The Significance of Naomi in the Jewish Religion
29 SEP 2017
According to the Biblical book of Ruth, Naomi was the matriarch of the Jewish monarchs King Solomon and King David. After personal tragedies, she brought her daughter-in-law Ruth to her home in Israel where Ruth gave birth to some of the most important Jewish political figures. The story's interpretations range from the importance of fidelity in friendship to the birth of a new political movement in Jewish history.
1 Naomi's Early Life
The book of Ruth tells the story of Naomi. A plague strikes Judah, Naomi's home, which causes a famine and leads her and her family to move from Bethlehem to the neighboring country Moab. Naomi's husband, Elimelech, then dies and her sons marry Orpah and Ruth. However, her sons also die before producing any offspring. Naomi begins to doubt her faith after the loss of her land, husband and children.
2 Naomi's Return to Judah
When the famine ends, Naomi decides to return to her homeland. Her two daughters-in-law want to return with her, but Naomi attempts to dissuade them. while Orpah decides to stay, Ruth insists on traveling with her mother-in-law.
Some interpret Naomi's instructions to her two daughters-in-law to stay in Moab as a test of their loyalty. Ruth returns with Naomi to Judah where she meets Boaz, a relative of Naomi and Elimelech. Boaz wants to marry Ruth, and Naomi encourages this union. When the two marry, they have children, an act which was not possible with Ruth and Naomi's son. Jews believe God made Ruth and her first husband infertile so she could reproduce with Boaz. These children become the ancestors of King Solomon and King David.
3 Thematic Interpretations of Naomi
Many interpret two predominant themes in the story of Naomi: bonding and friendship, particularly between two women, and a celebration of the family. Because Ruth declares her fidelity to Naomi and refuses to stay in Moab despite Naomi's attempts to dissuade her, Ruth is rewarded with a marriage to Boaz, with seeing her descendant Solomon become king and with being a matriarch in an essential Jewish lineage. Others interpret the story as a celebration of kinship; Ruth and Naomi demonstrate a fidelity between mother-in-law and daughter-in-law, and their situation improves with the aid of family members.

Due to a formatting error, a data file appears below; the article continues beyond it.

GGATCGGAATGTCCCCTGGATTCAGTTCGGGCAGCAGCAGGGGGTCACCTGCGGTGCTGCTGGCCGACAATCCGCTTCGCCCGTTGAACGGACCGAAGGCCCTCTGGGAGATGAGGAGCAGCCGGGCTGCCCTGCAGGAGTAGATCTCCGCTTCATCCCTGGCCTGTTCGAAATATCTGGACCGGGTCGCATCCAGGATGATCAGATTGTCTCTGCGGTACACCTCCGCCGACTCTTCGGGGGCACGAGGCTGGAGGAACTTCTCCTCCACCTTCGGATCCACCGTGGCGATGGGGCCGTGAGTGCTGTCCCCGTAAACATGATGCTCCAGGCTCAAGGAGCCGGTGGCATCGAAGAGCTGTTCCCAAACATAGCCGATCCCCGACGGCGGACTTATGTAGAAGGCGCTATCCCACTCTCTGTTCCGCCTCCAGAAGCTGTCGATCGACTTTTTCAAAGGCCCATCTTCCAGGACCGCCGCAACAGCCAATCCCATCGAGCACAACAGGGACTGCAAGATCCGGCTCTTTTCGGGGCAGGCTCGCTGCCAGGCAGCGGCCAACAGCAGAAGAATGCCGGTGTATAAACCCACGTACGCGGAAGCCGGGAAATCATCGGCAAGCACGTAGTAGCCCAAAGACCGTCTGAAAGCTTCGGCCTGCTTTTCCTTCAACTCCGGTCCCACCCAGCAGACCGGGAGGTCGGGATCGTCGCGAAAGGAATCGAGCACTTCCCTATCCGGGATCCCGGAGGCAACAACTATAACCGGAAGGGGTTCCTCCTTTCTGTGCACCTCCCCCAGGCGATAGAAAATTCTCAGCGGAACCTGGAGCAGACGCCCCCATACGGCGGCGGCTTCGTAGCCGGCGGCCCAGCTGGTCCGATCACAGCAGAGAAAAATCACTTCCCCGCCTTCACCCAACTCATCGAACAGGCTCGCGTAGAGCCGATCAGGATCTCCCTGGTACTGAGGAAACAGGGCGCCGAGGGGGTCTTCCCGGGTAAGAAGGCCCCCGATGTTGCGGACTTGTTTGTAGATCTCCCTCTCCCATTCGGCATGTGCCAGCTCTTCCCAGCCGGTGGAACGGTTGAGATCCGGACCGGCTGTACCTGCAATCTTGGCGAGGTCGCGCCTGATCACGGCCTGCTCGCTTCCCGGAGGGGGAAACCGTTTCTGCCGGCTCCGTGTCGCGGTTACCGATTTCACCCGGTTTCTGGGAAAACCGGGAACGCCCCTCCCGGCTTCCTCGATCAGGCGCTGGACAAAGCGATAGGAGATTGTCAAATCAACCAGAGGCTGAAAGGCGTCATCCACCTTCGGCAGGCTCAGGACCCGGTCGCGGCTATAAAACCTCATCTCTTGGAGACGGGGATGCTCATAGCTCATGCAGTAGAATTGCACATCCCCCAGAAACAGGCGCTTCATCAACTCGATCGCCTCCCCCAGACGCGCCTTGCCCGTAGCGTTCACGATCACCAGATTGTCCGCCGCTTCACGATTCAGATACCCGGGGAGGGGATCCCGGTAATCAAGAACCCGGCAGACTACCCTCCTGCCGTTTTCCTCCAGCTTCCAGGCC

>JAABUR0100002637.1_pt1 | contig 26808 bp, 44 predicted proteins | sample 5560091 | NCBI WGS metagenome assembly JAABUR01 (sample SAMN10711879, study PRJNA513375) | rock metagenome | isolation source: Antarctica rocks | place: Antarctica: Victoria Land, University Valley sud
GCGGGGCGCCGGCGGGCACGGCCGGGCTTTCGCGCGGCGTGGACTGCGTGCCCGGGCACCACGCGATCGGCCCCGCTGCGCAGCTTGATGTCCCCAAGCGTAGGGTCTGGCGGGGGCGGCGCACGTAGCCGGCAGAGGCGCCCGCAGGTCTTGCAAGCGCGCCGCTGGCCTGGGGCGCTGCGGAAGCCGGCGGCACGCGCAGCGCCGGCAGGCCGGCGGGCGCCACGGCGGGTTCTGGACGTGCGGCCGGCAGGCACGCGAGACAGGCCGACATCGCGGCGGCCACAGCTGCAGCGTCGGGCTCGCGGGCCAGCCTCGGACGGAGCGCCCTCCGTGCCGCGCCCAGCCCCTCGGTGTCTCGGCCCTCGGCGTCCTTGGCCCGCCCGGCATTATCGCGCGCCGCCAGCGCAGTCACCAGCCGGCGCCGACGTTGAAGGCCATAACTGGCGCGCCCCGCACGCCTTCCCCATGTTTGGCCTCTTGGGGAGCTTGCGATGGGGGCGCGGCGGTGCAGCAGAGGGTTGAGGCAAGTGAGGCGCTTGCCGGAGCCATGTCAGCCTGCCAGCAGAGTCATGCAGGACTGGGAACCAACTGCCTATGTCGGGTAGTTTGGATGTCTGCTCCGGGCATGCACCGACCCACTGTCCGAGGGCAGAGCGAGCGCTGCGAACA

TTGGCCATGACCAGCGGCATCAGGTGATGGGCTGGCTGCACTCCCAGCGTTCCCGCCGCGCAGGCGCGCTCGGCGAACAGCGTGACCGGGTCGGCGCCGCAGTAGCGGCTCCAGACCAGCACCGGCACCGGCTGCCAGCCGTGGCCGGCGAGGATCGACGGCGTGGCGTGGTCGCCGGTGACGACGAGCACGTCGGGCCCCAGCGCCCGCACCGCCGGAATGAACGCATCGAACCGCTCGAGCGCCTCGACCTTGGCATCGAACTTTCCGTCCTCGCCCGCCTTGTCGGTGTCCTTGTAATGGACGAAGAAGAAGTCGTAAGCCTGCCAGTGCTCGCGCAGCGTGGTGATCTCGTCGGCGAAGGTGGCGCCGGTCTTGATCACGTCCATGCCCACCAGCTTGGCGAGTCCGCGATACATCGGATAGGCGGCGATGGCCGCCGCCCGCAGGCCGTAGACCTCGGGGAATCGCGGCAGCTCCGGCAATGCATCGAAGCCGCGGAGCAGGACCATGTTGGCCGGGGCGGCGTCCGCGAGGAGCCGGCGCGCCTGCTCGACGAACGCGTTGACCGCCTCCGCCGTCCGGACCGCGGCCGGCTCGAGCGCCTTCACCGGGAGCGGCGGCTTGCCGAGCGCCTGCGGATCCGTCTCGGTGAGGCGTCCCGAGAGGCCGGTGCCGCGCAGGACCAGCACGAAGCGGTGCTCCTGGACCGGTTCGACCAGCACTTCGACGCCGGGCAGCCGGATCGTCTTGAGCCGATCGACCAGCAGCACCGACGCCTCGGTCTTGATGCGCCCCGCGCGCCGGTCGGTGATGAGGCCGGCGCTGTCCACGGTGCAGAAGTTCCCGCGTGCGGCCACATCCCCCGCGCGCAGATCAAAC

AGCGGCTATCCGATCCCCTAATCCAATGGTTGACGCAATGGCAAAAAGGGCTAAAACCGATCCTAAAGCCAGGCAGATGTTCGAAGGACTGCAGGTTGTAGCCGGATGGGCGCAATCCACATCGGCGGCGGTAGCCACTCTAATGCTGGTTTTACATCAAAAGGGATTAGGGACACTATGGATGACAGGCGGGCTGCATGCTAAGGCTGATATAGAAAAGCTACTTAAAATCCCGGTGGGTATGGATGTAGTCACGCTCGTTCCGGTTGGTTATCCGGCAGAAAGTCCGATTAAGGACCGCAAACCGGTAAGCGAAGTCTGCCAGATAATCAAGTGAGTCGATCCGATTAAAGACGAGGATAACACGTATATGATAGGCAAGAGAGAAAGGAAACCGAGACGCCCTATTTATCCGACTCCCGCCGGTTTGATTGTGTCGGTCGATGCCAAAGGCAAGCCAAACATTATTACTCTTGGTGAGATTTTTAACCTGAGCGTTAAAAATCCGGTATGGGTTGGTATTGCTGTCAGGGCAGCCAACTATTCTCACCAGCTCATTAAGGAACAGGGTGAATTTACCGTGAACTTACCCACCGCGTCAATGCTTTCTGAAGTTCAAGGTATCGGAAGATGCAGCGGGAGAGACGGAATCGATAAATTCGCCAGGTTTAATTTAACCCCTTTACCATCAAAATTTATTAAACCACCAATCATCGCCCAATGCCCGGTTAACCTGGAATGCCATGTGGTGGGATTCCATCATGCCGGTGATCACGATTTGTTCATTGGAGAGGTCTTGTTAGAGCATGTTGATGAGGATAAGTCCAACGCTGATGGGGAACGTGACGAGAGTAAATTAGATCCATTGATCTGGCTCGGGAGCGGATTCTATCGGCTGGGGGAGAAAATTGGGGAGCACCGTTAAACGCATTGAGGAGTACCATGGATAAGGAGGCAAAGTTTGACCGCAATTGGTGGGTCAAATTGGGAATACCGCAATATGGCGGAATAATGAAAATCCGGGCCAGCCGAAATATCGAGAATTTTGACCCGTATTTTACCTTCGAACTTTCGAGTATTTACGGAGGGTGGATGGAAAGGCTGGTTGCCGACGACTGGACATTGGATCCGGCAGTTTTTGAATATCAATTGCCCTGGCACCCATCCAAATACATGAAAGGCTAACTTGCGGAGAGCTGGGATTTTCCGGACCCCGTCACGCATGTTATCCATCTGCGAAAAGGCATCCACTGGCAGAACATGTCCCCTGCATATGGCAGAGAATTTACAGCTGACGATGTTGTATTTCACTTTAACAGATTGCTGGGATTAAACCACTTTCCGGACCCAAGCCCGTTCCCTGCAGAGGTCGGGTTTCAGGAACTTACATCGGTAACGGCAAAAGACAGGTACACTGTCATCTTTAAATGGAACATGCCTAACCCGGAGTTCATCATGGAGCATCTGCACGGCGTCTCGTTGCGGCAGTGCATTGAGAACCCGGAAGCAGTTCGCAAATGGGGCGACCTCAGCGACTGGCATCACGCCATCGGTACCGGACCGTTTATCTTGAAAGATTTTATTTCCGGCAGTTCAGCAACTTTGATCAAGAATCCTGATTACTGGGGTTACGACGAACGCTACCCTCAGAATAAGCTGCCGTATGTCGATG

4 Politics and the Story of Naomi
The story of Naomi takes place in a time of political change from rule by a group of judges, which lead to a chaotic state of affairs, to a stable rule under a monarchy. The famine may signify God's dissatisfaction with the unrest in Israel, according to Brian Weinstein, Ph.D., of Howard University, and researcher of Jewish history in India. Naomi was responsible for bringing back Ruth who would produce offspring that led to rule by a monarchy, and created a new stability. The fact that Naomi brought in an outsider may signify the importance of preserving faith while accepting contributions from other cultures to the Jewish faith. Since Jews believe that God is universal and presides over all people, they believe it beneficial to accept contributions and innovations from the other cultures that God created while simultaneously maintaining their own identities.